Date: 2014–10
  4. By: Eralba CELA (Universit… Politecnica delle Marche, Dipartimento di Scienze Economiche e Sociali)
    Abstract: Remittances represent the most important outcome of migration for developing countries which strongly rely on this resources for their economic survival. Remittances are however individual transfers that depend on a wide variety of private motivations. The present study explores the reasons behind the amount of remittance along the Italy-Albania corridor. Data come from a survey carried out in 2007 among 400 Albanians living in two Italian regions, Marche and Apulia. The results show that the most important determinants of remittances are the economic integration and the contextual specificities where migrants reside, along with strong ties with the country of origin.
    Keywords: Albania, Italy, determinants of remittances, migration
    JEL: F22 F24
    Date: 2014–10
  5. By: Jauer, Julia; Liebig, Thomas; Martin, John P.; Puhani, Patrick A.
    Abstract: The question of whether migration can be an equilibrating force in the labour market is an important criterion for an optimal currency area. It is of particular interest currently in the context of high and rising levels of labour market disparities, in particular within the Eurozone where there is no exchange-rate mechanism available to play this role. We shed some new light on this question by comparing pre- and post-crisis migration movements at the regional level in both Europe and the United States, and their association with asymmetric labour market shocks. We find that recent migration flows have reacted quite significantly to the EU enlargements in 2004 and 2007 and to changes in labour market conditions, particularly in Europe. Indeed, in contrast to the pre-crisis situation and the findings of previous empirical studies, there is tentative evidence that the migration response to the crisis has been considerable in Europe, in contrast to the United States where the crisis and subsequent sluggish recovery were not accompanied by greater interregional labour mobility in reaction to labour market shocks. Our estimates suggest that, if all measured population changes in Europe were due to migration for employment purposes - i.e. an upper-bound estimate - up to about a quarter of the asymmetric labour market shock would be absorbed by migration within a year. However, in the Eurozone the reaction mainly stems from migration of third-country nationals. Even within the group of Eurozone nationals, a significant part of the free mobility stems from immigrants from third countries who have taken on the nationality of their Eurozone host country.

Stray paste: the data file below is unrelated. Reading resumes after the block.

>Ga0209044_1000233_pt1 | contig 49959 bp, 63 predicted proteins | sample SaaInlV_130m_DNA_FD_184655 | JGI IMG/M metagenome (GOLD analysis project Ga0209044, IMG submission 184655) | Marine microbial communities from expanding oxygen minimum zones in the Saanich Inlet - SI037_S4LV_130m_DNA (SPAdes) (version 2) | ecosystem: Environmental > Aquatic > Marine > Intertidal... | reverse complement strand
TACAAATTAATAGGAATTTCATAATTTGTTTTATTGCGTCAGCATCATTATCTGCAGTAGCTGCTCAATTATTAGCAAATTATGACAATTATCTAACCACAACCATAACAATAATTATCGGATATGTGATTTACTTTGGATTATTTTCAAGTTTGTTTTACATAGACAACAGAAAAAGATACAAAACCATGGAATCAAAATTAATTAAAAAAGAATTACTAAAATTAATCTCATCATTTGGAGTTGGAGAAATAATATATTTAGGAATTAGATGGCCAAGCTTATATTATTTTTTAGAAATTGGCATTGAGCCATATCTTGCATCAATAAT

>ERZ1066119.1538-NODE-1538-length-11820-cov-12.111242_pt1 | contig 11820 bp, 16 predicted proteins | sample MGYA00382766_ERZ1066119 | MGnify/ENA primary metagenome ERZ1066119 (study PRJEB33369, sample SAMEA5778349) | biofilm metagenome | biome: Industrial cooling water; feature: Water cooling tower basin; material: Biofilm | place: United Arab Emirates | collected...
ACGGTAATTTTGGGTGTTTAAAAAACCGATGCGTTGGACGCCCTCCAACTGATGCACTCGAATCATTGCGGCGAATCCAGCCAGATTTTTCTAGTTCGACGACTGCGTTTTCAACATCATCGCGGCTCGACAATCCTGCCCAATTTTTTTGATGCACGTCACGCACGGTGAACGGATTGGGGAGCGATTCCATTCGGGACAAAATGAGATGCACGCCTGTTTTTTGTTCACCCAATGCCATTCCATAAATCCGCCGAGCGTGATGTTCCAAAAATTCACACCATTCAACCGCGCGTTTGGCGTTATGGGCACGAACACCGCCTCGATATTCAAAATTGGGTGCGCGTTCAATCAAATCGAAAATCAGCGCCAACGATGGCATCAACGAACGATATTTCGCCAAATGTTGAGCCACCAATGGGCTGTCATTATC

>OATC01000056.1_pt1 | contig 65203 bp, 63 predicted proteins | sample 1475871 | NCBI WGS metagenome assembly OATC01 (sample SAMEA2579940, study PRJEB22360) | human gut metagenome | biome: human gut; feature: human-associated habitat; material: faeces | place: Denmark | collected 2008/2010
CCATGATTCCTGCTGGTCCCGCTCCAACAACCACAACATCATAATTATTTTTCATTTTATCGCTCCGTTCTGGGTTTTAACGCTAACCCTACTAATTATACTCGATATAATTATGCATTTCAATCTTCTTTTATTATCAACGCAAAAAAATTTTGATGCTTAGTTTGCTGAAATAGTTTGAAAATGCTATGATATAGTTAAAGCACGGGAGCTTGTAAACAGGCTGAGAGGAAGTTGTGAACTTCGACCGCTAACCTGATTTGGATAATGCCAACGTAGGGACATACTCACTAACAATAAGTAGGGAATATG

Keywords: Free mobility, migration, economic crisis, labour market adjustment, Eurozone, Europe, United States
    JEL: F16 F22 J61
    Date: 2014–09
  6. By: Lilia Karachurina (Gaidar Institute for Economic Policy)
    Abstract: In 2013, both sudden growth in public interest in migration issues and explosive increase in the number of statutory acts initiated in that field were observed. A new surge of interest in migration was triggered by the Biryulovo developments in October and the election campaign of the Mayor of Moscow which took place a little earlier. This paper deals with a wide range of migration issues. ?
    Keywords: Russian economy; migration; labor migration; domestic migration
    JEL: J11 J61 J62 F22
    Date: 2014